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The 1990s brought us "Seinfeld," the World Wide Web, and triumph for the Atlanta Braves, but it wasn’t a stellar decade for builder-designed bathrooms. Flimsy cabinets and cheap brass fixtures, with nary a natural material, defined bathrooms in new houses spreading all over the metro area.
One of Atlanta’s few authentic loft conversions, the penthouse at the former Hastings Seed Company (circa 1913) features more than 2,100 square feet of mostly open space, with richly textured brick walls, twelve-foot ceilings, oversized metal casement windows, and tulip concrete columns.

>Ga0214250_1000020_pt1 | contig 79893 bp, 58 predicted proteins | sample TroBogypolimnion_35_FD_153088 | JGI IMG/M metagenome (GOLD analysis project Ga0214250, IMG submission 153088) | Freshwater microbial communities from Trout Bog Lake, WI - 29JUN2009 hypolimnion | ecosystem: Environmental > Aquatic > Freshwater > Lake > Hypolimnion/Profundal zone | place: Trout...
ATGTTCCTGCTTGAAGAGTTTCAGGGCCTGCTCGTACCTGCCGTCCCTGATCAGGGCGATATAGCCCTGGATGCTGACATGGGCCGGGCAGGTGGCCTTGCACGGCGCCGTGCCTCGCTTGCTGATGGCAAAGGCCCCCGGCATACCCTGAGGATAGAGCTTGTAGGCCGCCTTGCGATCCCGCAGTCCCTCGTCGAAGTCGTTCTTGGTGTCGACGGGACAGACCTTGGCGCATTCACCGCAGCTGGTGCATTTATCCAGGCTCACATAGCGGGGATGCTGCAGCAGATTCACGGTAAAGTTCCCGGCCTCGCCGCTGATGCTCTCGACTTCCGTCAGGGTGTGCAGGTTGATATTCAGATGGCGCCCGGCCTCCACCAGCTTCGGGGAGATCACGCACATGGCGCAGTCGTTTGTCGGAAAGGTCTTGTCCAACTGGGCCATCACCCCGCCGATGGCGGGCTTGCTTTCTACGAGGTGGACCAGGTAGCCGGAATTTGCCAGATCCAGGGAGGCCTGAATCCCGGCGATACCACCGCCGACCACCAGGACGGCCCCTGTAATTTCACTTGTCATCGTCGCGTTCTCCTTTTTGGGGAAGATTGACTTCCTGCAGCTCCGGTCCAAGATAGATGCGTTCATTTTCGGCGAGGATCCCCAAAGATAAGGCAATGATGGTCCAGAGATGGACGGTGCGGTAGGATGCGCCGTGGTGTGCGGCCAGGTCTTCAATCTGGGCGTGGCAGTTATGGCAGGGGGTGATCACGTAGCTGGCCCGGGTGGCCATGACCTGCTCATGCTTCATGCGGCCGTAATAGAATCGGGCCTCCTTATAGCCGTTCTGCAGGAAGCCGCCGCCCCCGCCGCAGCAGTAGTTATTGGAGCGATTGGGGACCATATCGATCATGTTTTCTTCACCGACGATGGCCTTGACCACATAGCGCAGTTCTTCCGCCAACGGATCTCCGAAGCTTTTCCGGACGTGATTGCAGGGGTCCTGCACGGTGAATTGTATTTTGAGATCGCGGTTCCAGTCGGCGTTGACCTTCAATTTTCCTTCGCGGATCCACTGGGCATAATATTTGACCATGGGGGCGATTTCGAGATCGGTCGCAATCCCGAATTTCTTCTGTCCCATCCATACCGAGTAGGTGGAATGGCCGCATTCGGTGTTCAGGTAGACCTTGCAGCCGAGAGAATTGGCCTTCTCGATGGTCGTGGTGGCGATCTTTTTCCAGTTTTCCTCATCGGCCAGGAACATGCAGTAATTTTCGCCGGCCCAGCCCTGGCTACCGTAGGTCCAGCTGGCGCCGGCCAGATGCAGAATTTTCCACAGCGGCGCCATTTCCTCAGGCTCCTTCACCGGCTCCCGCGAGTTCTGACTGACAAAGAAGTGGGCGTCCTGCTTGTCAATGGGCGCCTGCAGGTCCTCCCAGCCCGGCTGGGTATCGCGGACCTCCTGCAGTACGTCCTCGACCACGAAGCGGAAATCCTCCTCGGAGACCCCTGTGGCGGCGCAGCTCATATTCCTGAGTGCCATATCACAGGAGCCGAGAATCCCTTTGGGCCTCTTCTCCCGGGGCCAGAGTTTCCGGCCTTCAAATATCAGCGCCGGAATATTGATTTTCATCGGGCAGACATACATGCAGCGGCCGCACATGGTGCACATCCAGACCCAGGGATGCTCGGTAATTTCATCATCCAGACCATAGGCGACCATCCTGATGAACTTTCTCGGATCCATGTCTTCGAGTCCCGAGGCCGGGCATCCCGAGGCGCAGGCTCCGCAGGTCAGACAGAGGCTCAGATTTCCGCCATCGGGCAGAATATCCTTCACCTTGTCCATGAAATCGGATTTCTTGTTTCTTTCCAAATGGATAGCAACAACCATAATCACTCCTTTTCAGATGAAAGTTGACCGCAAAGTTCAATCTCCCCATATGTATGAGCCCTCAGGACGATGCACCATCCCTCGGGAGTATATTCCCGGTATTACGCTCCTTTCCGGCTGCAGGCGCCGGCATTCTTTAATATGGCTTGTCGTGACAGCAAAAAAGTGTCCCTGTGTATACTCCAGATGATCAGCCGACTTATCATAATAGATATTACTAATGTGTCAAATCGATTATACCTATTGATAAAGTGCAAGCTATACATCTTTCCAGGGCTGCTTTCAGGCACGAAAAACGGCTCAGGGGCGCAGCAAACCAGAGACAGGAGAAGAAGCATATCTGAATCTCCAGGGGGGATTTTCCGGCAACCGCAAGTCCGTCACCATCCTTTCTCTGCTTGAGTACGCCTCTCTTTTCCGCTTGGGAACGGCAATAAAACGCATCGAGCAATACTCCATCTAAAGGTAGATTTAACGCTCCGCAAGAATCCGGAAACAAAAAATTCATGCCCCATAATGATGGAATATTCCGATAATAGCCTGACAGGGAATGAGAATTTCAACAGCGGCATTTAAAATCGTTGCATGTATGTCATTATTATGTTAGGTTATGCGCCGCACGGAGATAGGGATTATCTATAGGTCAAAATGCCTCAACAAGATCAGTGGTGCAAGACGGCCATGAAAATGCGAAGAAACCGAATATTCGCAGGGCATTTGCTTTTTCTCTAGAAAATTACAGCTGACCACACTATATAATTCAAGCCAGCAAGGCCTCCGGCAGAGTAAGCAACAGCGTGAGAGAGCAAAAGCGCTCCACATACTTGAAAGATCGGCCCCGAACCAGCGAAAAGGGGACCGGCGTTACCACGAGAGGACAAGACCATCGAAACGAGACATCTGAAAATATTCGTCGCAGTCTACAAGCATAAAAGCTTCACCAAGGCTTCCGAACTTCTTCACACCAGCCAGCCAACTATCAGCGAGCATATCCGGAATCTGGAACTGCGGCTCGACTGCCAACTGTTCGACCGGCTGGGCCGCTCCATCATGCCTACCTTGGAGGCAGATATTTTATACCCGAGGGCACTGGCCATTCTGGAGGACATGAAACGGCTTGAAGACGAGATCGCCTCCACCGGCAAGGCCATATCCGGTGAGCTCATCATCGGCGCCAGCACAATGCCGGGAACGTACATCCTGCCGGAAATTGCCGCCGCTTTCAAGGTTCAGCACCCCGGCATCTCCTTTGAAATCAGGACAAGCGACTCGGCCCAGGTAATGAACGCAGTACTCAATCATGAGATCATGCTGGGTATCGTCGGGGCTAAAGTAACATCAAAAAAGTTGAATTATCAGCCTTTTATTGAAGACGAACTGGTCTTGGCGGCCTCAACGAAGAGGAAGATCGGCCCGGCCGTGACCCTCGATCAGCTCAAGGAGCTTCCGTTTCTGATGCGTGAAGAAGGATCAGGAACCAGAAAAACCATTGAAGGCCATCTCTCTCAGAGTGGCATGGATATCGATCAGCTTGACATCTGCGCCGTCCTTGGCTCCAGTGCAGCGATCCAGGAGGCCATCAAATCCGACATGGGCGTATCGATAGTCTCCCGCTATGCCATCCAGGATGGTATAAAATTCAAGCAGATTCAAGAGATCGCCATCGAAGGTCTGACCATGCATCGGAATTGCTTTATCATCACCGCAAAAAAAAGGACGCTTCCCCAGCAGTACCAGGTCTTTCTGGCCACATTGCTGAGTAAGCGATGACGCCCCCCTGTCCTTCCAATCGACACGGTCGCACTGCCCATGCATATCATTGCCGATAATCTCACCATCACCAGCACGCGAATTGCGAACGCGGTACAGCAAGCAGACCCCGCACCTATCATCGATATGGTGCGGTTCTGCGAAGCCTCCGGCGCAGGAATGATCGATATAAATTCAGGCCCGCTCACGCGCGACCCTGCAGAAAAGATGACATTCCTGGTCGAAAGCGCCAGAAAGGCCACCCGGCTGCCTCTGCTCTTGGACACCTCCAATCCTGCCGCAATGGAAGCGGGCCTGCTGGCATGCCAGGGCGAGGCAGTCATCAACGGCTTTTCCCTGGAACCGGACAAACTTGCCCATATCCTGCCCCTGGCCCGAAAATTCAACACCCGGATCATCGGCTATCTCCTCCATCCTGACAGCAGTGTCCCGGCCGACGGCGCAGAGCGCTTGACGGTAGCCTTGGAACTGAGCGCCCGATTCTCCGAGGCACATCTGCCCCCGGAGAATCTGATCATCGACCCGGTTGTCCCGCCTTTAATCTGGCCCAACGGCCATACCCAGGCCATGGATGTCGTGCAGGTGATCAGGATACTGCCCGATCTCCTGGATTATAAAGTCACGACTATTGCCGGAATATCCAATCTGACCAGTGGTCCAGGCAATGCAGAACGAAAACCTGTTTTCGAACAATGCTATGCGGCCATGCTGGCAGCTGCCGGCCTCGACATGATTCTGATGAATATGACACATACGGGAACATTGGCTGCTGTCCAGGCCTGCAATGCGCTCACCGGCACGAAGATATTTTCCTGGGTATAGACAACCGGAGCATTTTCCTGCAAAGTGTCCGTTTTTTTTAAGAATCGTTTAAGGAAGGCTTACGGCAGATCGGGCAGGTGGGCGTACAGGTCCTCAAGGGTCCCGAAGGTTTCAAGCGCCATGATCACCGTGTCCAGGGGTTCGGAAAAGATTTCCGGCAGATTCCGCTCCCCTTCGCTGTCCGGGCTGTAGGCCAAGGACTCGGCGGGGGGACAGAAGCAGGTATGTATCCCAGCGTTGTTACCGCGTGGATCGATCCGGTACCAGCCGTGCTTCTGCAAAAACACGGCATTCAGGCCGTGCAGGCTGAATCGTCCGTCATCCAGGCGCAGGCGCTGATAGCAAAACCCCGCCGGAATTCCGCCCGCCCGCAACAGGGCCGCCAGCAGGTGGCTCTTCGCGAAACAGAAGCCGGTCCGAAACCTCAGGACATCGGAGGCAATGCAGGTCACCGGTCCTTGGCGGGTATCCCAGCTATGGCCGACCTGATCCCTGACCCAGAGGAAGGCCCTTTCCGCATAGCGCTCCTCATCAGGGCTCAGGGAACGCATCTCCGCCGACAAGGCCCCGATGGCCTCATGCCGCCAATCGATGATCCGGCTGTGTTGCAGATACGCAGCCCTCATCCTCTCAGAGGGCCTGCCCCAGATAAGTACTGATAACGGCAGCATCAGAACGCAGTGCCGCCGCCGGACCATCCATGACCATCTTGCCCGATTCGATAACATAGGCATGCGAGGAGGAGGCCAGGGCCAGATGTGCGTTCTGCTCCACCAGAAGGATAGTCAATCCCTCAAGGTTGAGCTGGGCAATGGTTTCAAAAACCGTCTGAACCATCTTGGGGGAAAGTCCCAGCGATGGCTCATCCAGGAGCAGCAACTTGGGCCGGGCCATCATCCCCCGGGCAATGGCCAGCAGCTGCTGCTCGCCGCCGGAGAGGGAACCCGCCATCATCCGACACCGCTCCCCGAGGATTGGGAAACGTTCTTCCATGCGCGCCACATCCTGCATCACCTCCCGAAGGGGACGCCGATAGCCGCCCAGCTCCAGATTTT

Sure, the antiques galleries with locked doors that sell eight-foot-tall vaisseliers costing more than three years of college tuition are still here. But these days, you don’t have to be able to afford one—or even know what one is (basically, a fancy French hutch)—to enjoy shopping on Miami Circle.
Nowhere in the city will you find a greater architectural range than in Inman Park—where homes vary from grand Victorian mansions to mid-rise condos. The contrast doesn’t faze Nandina Home & Design, a home furnishings store and interior design studio that opened in the neighborhood last year.